Georgetown rose from 23rd to 21st in the 2011 version of the annual U.S. News & World Report national universities rankings, driven up the list by high marks in the high school counselor rankings and other specialty areas.
The change ended Georgetown’s five-year stay in the 23rd position.
“Georgetown is pleased that we maintained strong rankings for our undergraduate programs and especially appreciate the input of high school counselors in this effort,” University President John J. DeGioia said in a university press release.
Georgetown ranked sixth in the high school counselor category. This year was the first year the publication included a survey of high school counselors, which was given a 7.5 percent weight in the overall ranking.
“We place more value on this new ranking because the people who are surveyed are actually in the marketplace,” University Dean of Admissions Charles Deacon said. “We believe that this is a much truer indication of how Georgetown ranks.”
Originally, the publication only used an academic peer assessment, which included opinions by university presidents.
“We have added the opinions of high school counselors since we believe they have considerable knowledge about the college admissions process and that they have highly informed views on many colleges in their region and nationwide,” a post on the U.S. News & World Report website said.
According to Deacon, the university did well in this category because it has long-term relationships with many of the counselors surveyed as Georgetown representatives visit schools in all 50 states each year. The raise is expected to have a positive impact on admissions yield because many applicants refer to rankings to ultimately make college decisions.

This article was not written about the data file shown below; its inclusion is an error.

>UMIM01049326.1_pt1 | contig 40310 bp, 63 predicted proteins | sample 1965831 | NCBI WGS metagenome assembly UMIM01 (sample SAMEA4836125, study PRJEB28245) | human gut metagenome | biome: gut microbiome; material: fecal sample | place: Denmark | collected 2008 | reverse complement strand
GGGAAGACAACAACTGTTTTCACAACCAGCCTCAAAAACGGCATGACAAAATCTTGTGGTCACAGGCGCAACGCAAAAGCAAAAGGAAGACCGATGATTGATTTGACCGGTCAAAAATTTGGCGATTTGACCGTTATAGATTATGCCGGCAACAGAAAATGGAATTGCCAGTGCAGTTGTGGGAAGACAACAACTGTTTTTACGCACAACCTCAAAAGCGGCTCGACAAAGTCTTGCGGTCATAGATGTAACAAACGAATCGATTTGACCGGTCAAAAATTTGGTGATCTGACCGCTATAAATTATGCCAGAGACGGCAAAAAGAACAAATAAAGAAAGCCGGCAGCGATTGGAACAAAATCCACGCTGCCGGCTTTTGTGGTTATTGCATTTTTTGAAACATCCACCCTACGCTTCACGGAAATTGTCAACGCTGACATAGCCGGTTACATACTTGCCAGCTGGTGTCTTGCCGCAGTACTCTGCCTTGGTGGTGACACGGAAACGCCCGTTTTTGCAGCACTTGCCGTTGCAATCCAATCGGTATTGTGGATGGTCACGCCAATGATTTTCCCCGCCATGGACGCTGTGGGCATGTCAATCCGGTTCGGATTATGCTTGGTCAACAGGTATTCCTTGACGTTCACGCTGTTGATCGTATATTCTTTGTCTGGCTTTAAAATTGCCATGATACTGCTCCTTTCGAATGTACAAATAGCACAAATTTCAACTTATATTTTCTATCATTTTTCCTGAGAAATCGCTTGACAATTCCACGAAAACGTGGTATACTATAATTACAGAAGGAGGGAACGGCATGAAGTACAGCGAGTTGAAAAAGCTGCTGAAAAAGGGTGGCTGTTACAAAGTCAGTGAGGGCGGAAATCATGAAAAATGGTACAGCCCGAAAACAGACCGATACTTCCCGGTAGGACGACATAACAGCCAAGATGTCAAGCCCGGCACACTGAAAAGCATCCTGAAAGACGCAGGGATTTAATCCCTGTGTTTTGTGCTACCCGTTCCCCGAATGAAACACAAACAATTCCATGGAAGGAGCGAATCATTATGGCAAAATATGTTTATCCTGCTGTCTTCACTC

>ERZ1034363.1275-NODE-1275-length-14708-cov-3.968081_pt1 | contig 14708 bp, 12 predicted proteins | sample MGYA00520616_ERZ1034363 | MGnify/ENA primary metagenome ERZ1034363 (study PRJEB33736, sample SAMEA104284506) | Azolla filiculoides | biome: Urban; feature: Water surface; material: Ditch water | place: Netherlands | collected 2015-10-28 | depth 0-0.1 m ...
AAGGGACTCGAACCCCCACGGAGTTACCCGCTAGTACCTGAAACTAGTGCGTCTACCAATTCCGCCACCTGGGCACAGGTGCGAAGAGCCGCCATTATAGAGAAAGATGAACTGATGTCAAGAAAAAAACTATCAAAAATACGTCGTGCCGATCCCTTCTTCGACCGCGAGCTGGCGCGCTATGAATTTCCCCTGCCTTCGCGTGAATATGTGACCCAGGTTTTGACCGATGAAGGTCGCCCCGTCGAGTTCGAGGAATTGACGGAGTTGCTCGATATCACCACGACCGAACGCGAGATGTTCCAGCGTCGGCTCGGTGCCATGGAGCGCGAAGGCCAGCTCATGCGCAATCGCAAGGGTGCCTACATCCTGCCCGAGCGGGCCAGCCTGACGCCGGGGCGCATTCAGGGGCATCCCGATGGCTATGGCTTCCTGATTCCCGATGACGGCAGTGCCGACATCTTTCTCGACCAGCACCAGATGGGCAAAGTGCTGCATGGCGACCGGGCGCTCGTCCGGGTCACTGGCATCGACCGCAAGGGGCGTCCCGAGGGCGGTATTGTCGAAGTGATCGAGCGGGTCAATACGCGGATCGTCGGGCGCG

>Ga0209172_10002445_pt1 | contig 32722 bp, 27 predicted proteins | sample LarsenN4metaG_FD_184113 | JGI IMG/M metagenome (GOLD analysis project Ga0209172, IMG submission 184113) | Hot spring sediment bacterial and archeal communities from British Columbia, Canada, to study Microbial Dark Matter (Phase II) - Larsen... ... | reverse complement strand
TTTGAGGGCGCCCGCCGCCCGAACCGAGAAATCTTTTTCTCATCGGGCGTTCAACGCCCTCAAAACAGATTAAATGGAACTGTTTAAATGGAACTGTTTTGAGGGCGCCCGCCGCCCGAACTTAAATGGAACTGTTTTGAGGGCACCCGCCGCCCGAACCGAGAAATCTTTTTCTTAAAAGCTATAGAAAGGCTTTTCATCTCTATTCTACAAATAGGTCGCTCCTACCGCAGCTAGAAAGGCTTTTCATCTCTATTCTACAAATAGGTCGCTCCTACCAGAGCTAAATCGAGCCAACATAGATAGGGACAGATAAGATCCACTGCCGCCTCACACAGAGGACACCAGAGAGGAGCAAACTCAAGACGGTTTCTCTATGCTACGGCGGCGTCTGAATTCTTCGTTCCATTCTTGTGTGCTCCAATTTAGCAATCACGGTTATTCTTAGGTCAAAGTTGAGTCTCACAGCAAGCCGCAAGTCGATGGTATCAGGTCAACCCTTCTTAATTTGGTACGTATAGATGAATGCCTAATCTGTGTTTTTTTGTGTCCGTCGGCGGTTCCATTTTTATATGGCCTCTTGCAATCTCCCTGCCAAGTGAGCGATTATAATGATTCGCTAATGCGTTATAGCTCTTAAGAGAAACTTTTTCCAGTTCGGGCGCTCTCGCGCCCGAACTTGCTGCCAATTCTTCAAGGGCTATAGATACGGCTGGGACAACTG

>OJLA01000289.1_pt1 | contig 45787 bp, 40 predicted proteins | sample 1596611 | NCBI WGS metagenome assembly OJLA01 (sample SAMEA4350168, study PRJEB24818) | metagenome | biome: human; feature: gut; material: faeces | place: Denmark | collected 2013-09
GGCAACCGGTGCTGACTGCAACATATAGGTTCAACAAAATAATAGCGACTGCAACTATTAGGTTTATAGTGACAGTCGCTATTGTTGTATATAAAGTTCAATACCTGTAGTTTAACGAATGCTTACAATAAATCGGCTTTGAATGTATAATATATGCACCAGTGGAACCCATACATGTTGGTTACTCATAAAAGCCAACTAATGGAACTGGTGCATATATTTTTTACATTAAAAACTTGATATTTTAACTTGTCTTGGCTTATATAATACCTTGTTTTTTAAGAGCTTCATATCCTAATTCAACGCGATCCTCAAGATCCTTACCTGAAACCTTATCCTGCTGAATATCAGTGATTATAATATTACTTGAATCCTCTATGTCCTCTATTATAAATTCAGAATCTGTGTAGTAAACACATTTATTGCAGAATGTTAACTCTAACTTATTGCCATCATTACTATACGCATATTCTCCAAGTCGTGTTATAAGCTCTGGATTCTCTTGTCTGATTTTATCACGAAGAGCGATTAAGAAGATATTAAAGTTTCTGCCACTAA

“This will impact people who are not as well informed about colleges,” Deacon said.
The university improved in many of the magazine’s specialty rankings, as well. The undergraduate program at the McDonough School of Business moved from 21st to 19th this year.
“We owe our continued success to our devoted faculty, our talented students and the creative energy generated by the space in our new building,” said Norean Sharpe, undergraduate dean of the business school. “In addition, our [undergraduate] program staff have been working hard to implement and support new initiatives and programs, such as our First Year Seminar, the Professional Development Series and the Compass Fellows Program,” Sharpe said.
U.S. News & World report also included Georgetown on its list of the 25 most economically diverse universities, which is tied to the number of students who receive Pell Grants.
Representatives from the Office of Student Financial Services declined to comment for this report.
The issue of U.S. News & World Report including the list will be available starting Aug. 31.